It also affords Willis a rare chance to demonstrate his ability to portray a range of emotions in one scene. While attempting to access his grief in a public place surrounded by other Surrogates, Greer tries to get Maggie to open up, and she actually unplugs from her robot for a time. Willis is actually quite effective in this scene. It has been a long time since he has been able to show this sort of vulnerability on screen.
Anytime the characters are in scenes that illustrate the complex issue of proxy living, the film comes to life. They are genuinely interesting glimpses into this society. Most sci-fi flicks these days skirt the issues to get to explosions and car chases. And while “Surrogates” contains these scenes as well, they seem out of place and are easily the weakest points in the film. While the helicopter crash is well executed, the surrounding material lags, particularly a short foot-chase around old shipping containers. The car chase toward the end of the film is the absolute low point for the film, containing no suspense or tension. Rather, it feels obligatory, almost as if the film feels it owes the audience this sort of scene because Bruce Willis is in the film.
There are also some faults in John Brancato and Michael Ferris’ script. One particular problem is that the identity of the true puppetmaster is loudly telegraphed early on in one scene. Most of this character’s appearances make for, unfortunately, the least deft handling of the interesting ideas in the film. Also, the Prophet appears and is dispatched from the proceedings before any real development takes place with the character. The agrarian notion is interesting, but gets very little play and the Prophet never really gets to position it.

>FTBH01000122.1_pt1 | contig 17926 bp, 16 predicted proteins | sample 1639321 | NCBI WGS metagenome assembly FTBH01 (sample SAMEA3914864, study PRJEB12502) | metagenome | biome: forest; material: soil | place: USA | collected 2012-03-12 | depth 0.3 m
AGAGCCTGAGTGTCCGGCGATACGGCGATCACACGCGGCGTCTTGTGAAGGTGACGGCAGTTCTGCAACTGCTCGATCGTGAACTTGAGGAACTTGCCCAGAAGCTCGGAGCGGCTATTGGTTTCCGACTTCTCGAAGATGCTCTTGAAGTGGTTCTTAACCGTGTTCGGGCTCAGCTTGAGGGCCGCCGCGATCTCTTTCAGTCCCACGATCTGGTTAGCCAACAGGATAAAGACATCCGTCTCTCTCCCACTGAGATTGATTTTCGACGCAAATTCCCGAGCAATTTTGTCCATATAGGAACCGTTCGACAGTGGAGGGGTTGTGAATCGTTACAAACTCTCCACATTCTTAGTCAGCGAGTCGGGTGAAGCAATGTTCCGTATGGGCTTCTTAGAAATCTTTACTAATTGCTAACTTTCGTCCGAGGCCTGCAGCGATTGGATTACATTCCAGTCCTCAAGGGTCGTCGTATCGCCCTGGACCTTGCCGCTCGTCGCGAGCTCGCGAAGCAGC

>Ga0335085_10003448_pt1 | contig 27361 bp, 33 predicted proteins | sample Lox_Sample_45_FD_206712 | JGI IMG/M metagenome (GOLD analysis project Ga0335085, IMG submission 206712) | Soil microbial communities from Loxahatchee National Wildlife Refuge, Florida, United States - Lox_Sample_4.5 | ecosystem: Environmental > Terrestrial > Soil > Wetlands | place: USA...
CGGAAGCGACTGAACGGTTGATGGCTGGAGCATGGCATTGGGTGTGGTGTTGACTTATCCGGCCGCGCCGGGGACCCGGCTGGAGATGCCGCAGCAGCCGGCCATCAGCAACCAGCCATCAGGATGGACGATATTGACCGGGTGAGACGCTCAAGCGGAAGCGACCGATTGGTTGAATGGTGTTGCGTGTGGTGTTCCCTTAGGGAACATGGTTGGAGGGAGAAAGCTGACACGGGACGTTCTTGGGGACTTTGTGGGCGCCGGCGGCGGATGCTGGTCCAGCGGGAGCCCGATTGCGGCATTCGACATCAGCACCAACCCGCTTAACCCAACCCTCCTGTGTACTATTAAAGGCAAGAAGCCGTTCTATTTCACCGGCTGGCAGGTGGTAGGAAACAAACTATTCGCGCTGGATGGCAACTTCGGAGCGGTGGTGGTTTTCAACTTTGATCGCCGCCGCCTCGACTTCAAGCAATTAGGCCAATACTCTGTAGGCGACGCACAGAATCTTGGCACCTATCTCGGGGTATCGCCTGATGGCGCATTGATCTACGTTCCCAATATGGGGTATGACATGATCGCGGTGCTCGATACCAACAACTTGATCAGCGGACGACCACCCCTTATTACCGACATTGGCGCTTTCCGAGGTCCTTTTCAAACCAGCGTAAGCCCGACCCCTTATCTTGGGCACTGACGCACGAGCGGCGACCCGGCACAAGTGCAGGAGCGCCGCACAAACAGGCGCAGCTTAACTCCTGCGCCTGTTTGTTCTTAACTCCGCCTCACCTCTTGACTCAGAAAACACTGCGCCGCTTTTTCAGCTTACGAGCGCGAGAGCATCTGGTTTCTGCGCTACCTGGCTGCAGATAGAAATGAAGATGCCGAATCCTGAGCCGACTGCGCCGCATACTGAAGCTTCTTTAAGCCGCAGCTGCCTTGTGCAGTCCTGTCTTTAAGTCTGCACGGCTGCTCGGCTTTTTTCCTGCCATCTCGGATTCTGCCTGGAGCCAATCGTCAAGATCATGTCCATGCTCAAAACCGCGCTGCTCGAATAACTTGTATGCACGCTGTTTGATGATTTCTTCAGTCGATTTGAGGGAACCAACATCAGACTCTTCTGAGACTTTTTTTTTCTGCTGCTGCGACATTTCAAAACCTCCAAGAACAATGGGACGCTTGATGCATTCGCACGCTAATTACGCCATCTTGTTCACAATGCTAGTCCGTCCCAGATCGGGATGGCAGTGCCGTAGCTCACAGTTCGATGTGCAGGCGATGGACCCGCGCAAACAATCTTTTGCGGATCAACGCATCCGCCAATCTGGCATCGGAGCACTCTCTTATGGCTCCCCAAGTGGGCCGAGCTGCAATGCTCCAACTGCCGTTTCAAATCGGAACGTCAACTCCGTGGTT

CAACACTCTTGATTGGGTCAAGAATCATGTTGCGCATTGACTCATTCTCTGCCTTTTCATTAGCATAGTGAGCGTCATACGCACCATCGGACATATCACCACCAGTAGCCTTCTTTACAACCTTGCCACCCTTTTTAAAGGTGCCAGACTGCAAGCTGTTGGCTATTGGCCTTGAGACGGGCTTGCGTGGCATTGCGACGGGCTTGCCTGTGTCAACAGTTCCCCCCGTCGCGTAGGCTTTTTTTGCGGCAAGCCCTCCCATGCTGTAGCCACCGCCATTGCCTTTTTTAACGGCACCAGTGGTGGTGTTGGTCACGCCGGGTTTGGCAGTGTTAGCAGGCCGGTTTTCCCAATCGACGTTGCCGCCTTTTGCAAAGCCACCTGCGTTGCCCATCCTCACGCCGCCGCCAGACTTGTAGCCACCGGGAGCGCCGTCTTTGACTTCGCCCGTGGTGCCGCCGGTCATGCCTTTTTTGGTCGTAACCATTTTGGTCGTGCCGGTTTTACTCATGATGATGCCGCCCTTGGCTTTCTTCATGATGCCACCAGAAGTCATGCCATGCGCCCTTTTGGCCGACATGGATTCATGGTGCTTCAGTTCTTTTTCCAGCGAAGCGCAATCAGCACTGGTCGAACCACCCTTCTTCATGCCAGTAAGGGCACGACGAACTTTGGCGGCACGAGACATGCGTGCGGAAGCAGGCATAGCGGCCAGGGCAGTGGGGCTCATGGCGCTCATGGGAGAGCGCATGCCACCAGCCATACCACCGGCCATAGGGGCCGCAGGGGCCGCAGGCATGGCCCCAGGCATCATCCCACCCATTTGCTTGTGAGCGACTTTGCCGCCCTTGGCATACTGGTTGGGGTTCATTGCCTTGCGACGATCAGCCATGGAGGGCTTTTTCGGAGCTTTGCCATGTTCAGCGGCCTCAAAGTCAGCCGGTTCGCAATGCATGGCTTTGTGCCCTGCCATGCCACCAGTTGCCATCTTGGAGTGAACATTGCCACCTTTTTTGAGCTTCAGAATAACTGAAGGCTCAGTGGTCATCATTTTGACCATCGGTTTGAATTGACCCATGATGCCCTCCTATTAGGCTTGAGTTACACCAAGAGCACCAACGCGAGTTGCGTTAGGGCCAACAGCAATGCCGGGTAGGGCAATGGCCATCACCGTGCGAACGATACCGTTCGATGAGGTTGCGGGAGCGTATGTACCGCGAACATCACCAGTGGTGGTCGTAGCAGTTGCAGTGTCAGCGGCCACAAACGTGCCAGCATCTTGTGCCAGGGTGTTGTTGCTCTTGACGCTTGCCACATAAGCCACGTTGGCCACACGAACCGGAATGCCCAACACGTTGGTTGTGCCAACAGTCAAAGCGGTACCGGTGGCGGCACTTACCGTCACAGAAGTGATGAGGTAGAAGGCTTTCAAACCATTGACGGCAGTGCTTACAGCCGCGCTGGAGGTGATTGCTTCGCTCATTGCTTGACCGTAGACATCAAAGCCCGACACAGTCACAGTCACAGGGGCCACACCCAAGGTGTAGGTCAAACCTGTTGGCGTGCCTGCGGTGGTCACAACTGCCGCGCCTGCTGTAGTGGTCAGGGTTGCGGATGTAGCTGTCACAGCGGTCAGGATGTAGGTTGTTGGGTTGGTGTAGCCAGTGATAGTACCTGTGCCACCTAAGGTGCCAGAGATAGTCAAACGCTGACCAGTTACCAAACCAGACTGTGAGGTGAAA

At the same time, this is the most visually interesting film that director Jonathan Mostow has delivered to date. Cantered angles actually work here. The overall feel of the urban and Reserve areas of Boston are not heavily stylized, but offer enough odd details to convey the very crucial change in the society presented in the film. Also, Mostow delivers dramatic scenes that keep your attention. More than any of his other films, one gets the impression he cared about the ideas presented. While some parts of the film look like they were obviously shot on a backlot and the action scenes hardly sizzle, this is one of Mostow’s better films.
“Surrogates” begs to be a slower, more deliberate film. At eighty-eight minutes, it only gets to scratch the surface of its admittedly compelling ideas. Also, the very nature of the industry requires the film to lean more toward the action beats, as “science fiction” is generally only used to dress the sets of modern action movies. However, there are parts of this film to recommend. It is certainly the most detailed depiction of proxy-living audiences have yet seen on movie screens. Its core concept will make you wonder if your technology brings you closer to people or further apart, an intellectual riddle worth pondering. “Surrogates” is more thoughtful than one would expect and, while not great in its action moments, is an interesting presentation of science fiction ideas.